Plastic Free July Update: 10 mistakes I've made

When I started Plastic Free July, I felt pretty prepared. I had my bamboo toothbrush, stainless steel razor and, most importantly, a shit load of mason jars at the ready. I researched where my nearest farm shops and bakeries were so that I could buy fruits, veggies and bread that wasn't wrapped in plastic. And, of course, I followed about a thousand zero wasters on Instagram and Youtube to help me soak up all of their wisdom. I learnt a lot.

As July 1st rolled around I felt like I knew exactly what I was avoiding for the next 31 days: Mainly disposable food, drink and cosmetics packaging. What I didn't (and probably couldn't) prepare myself for though was all of the hidden plastics that I would encounter. More than once now I've bought something that I thought was completely innocent and haven't realised until I've got home that I actually purchased plastic unintentionally. It's everywhere and it can be a sneaky little bastard!

However, I'm trying not to beat myself up about these slips. It's all a learning curve.

Why I'm learning a second language

Sometimes, when I write things online, I kind of feel like I'm creating a contract with myself. Putting thoughts into words is itself a powerful act. Putting those words onto a platform that can be read by actual people: now that's how to create a big ol' dose of accountability. So, here it goes.

I'm learning Greek. And not just that, I'm going to become fluent. Granted, that's something I've been saying for the past three years, but this time I really mean it. I'm not just going to run into this with massive amounts of enthusiasm, practise every day for two weeks and then slowly let it fizzle out as I pick watching conspiracy theory videos over flash cards. Oh no, my friends. This time, I'm telling you, which means it's serious. I give you complete permission to badger me about it. In fact, I beg of you to hold me accountable. Ask me to recite the Greek alphabet when you see me! Demand that I count to 10! Dangle my phone over the edge of a cliff and tell me that it's going to be beyond repair if I can't order a coffee with two sugars and no milk in a Greek restaurant!

Learning a second language is no longer just a goal for me, but one of my main priorities. Here's why.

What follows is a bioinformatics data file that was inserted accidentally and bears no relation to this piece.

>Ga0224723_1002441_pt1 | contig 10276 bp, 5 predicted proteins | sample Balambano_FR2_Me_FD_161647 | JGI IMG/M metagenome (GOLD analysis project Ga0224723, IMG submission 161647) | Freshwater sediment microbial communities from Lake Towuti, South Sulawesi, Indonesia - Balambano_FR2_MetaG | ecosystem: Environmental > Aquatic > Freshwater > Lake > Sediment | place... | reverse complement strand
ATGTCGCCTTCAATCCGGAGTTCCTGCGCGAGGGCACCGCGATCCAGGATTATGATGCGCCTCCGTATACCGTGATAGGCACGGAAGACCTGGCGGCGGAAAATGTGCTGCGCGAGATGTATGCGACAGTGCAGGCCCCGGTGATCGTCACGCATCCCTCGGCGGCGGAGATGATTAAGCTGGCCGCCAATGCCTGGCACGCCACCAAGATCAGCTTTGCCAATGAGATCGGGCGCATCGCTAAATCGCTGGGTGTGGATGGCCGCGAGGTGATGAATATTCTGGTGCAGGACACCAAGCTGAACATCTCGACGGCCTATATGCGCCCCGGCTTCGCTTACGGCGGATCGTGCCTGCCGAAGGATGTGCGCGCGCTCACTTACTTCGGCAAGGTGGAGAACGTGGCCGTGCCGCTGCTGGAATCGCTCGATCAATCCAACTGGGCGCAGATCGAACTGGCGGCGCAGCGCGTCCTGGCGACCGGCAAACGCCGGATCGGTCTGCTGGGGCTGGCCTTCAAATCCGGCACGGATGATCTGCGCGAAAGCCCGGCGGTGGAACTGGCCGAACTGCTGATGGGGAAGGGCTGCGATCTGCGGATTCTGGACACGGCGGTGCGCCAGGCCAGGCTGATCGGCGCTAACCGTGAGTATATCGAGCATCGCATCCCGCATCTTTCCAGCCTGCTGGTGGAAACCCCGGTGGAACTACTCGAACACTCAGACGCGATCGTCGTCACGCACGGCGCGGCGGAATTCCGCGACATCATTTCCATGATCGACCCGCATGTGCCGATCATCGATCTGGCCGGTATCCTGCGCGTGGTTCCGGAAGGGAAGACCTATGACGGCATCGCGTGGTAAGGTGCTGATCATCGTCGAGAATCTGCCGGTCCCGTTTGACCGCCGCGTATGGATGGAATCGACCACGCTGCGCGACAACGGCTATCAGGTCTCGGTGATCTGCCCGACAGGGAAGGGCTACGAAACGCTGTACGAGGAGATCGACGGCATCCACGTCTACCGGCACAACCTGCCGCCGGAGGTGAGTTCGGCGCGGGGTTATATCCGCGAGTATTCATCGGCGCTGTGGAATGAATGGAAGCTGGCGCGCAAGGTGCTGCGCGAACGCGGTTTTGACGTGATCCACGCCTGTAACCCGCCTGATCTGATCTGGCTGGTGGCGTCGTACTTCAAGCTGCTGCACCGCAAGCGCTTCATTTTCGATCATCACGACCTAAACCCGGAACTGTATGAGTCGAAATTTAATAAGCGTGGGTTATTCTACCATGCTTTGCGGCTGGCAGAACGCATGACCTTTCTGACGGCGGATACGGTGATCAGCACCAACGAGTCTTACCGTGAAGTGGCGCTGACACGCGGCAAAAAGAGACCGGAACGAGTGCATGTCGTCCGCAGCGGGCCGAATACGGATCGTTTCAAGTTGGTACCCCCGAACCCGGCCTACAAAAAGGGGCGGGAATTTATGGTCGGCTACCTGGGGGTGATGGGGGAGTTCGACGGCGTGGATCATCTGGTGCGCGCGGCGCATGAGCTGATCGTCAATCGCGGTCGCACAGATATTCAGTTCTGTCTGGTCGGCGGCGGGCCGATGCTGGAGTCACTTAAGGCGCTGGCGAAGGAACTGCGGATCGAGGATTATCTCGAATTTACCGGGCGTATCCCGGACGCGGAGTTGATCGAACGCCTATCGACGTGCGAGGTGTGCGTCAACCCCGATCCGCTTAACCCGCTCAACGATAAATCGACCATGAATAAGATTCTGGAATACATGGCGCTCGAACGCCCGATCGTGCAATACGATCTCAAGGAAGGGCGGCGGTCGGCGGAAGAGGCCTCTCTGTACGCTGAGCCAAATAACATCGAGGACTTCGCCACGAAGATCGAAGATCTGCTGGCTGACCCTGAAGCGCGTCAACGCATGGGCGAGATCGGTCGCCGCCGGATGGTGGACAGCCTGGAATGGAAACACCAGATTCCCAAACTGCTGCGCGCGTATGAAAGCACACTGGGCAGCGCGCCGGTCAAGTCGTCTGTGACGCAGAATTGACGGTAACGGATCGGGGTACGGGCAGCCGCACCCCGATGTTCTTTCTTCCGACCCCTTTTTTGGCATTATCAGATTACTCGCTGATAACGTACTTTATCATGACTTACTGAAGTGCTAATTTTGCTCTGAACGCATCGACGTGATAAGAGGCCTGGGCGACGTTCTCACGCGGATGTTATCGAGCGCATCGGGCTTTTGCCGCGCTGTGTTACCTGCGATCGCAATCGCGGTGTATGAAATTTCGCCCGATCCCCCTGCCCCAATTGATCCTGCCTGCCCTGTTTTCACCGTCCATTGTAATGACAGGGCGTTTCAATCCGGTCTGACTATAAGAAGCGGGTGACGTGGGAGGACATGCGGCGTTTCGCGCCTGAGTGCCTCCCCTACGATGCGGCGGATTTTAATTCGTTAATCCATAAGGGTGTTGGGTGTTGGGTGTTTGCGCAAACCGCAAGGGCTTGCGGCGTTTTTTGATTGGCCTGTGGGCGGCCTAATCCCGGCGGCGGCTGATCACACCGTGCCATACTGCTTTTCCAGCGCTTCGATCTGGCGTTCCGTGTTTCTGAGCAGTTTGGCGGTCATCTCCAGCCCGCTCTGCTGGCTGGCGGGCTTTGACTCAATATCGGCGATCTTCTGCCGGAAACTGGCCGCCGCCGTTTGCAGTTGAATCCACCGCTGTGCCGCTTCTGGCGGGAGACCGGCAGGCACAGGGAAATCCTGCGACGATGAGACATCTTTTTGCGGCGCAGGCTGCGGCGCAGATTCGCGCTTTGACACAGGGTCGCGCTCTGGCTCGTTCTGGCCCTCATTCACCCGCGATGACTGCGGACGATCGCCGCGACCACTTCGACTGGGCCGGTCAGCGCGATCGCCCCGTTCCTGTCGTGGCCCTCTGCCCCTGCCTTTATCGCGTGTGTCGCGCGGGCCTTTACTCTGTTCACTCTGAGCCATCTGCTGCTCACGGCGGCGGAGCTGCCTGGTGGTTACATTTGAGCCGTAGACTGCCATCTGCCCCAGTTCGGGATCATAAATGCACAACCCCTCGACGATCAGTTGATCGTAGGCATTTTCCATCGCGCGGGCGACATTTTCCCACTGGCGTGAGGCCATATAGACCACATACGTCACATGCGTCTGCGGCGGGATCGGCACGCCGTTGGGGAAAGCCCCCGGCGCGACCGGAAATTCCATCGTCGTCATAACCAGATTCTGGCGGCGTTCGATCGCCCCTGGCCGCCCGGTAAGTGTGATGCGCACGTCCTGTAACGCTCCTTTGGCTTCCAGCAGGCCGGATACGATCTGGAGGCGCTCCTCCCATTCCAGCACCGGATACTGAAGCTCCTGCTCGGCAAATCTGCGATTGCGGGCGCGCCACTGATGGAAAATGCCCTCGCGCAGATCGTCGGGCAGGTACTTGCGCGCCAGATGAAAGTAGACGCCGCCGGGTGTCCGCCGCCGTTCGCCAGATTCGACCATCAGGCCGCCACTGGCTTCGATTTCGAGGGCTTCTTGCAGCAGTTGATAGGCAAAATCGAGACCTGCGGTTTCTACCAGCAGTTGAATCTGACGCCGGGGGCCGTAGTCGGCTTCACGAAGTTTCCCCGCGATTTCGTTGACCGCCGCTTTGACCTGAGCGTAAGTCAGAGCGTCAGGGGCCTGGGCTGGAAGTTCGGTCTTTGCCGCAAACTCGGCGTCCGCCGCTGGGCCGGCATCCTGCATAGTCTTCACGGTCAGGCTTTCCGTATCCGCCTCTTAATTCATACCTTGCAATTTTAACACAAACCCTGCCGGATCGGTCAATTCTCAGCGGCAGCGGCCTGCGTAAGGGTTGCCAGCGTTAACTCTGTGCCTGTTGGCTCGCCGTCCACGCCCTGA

Plastic Free July Round Up: Week One

When I decided to take part in plastic free July, I was under no illusions that it would be easy. However, I didn’t expect to get to the end of day one and already have slipped up. As someone who has been trying to reduce my plastic waste for over a year now, I thought that I had all of the tools I needed to at least get past the 24-hour mark. And yet, there I was, fallen at the first hurdle!

If there’s one thing that this challenge has drilled home to me so far, it’s that plastic is a huge part of our culture. It is literally everywhere. I’ve realised that plastic is so much a part of our everyday lives that using it is almost subconscious. Sure, I can go out into the world with my stainless-steel straw, reusable water bottle and good intentions at the ready, but if I let my mind wander for more than 5 seconds I somehow acquire a piece (or several pieces!) of disposable plastic. I’ll be going about my day, probably thinking about my next meal and boom: I realise I’m carrying the enemy with my own bare hands.

So, I suppose the biggest lesson from week one is that I need to stay focused, at least until I’ve made these plastic free swaps into ingrained habits.

Despite the fair few slip ups, I’m still pretty proud of what I’ve achieved this week. There’s absolutely no doubt that my waste has been cut down. A lot. And even when I have made mistakes, I’m confident that it’s all making me more equipped to combat the rest of the month. Maybe by the end of the challenge I’ll actually be able to say that I’ve gone 7 whole days without using a single piece of disposable plastic! Until then, it’s time to talk about where I went wrong, as well as what I did well throughout the week. It’s been one hell of a learning curve, people. 

I'm doing Plastic Free July! Here's how to stay updated

Despite the fact that I tentatively call Curly and Wordy an “ethical lifestyle blog”, I don’t think it’s any secret that I’m not perfect. I don’t live in a mason jar-filled loft, ride a bike everywhere, shop solely from slow fashion retailers, have a completely vegan diet and only buy my produce from independent, local shops that are zero-waste. Instead, I sometimes drive unnecessary journeys out of sheer laziness, I adore smoked cheese and my fridge definitely has more throwaway plastics than it does mason jars. I would love to say that the first scenario was my reality, but it’s just not. I’m learning (and improving!) every day.